o Savanna Principle: the human brain has difficulty comprehending and dealing with entities and situations that did not exist in the ancestral environment o Theory of general intelligence: More intelligent people are better than less intelligent individuals at solving problems only if they are evolutionarily novel but that more intelligent individuals are NOT better in solving familiar problems o Evidence: tendency to respond to TV characters as if they were real friends, less intelligent individuals have more children, greater difficulty employing ● Lower class men who are physically more attractive should be less criminal than lower class men who are physically attractive

● The modern criminal justice system is an evolutionarily novel institution to deal with evolutionarily familiar criminal behavior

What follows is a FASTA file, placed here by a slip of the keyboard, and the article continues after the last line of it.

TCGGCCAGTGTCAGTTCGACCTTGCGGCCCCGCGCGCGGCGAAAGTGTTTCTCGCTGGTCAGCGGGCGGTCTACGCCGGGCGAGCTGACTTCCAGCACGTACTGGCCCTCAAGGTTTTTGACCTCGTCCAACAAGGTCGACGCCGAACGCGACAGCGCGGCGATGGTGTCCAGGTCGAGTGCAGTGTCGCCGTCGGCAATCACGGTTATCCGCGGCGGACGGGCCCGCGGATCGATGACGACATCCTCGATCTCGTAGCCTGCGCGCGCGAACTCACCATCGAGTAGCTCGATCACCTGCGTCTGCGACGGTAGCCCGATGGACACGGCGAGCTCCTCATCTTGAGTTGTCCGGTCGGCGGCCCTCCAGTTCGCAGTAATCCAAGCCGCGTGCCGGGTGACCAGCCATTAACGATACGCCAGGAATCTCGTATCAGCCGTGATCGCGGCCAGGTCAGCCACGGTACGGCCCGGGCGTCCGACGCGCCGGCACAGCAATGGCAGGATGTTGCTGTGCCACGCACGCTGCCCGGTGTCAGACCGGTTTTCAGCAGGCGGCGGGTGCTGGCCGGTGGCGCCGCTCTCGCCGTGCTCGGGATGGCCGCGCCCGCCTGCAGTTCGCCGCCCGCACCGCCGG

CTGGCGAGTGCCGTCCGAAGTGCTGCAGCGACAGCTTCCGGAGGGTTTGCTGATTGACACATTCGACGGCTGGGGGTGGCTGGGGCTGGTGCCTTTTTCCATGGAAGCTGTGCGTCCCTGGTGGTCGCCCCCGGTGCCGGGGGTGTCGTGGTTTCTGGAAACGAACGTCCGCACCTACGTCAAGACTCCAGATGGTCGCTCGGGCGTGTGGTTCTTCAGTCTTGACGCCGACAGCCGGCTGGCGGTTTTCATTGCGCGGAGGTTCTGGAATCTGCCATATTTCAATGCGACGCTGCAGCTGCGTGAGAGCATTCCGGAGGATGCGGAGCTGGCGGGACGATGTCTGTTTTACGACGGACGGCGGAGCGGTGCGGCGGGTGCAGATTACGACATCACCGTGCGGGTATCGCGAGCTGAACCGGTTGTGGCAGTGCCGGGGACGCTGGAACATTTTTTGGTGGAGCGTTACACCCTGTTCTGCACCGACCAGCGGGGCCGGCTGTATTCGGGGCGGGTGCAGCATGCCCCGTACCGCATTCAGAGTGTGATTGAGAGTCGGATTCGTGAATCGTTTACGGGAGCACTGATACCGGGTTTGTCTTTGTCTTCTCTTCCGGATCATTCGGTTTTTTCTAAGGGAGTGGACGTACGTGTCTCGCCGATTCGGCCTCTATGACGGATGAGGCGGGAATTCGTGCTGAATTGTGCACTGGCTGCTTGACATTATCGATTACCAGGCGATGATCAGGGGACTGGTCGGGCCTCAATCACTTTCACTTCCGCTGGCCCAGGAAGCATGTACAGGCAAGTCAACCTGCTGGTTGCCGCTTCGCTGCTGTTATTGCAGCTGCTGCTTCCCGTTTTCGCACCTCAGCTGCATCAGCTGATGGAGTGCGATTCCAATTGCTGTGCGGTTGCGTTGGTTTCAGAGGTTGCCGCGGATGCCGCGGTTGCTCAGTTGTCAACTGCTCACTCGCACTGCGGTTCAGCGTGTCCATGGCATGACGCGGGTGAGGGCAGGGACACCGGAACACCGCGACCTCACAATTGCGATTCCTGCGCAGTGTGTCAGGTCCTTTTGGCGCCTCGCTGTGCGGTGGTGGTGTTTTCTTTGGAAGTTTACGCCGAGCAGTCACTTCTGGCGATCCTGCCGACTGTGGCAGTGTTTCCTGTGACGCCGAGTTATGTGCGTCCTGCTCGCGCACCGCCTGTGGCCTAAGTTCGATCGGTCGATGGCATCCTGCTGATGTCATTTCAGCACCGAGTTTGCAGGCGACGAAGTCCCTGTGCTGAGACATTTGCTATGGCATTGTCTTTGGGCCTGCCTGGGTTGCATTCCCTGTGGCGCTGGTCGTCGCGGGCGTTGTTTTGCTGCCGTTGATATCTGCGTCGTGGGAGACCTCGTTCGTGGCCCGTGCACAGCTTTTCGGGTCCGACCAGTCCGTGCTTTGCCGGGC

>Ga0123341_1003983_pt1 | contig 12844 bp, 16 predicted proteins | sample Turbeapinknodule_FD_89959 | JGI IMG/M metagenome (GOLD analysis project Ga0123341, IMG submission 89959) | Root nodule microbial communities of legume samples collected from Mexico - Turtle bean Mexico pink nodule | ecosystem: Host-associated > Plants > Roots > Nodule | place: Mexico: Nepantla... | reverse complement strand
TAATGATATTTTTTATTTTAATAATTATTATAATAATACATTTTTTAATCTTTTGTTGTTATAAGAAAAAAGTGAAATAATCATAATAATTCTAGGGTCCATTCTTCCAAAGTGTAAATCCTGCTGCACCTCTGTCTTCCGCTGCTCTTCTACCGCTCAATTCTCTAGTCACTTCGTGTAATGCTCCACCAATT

Week 5

#1 (Optional)

Title:

Multiple Regression Analysis of Twin Data (by DeFries and Fulker)

● Multiple regression model is appropriate for the analysis of data on twins in which one member of each pair has been selected because of a deviant score

● Easy to understand and apply

● Those computer programs are readily available and are familiar to researchers in the behavioral science

● Small data sets can be analyzed on a personal computer

● Can be fitted to data on other genetic relationships

● Can analyze data from more than two relationships simultaneously

● Ho et al. (1980): the method can be easily extended to facilitate age adjustment and developmental analysis by including age as another independent variable (ethnic group, gender etc.)

-

IMPORTANT TERMS 

Life Course Criminology

● Life course criminology= interconnection of trajectories influenced by societal changes and short term development transitions

● Why study?- things that happen early on influence later behavior

● Career criminal 

○ Start out young and then it just reinforced their behavior (maybe just made a mistake, but due to environment commit more crimes)

○ Crimes get more severe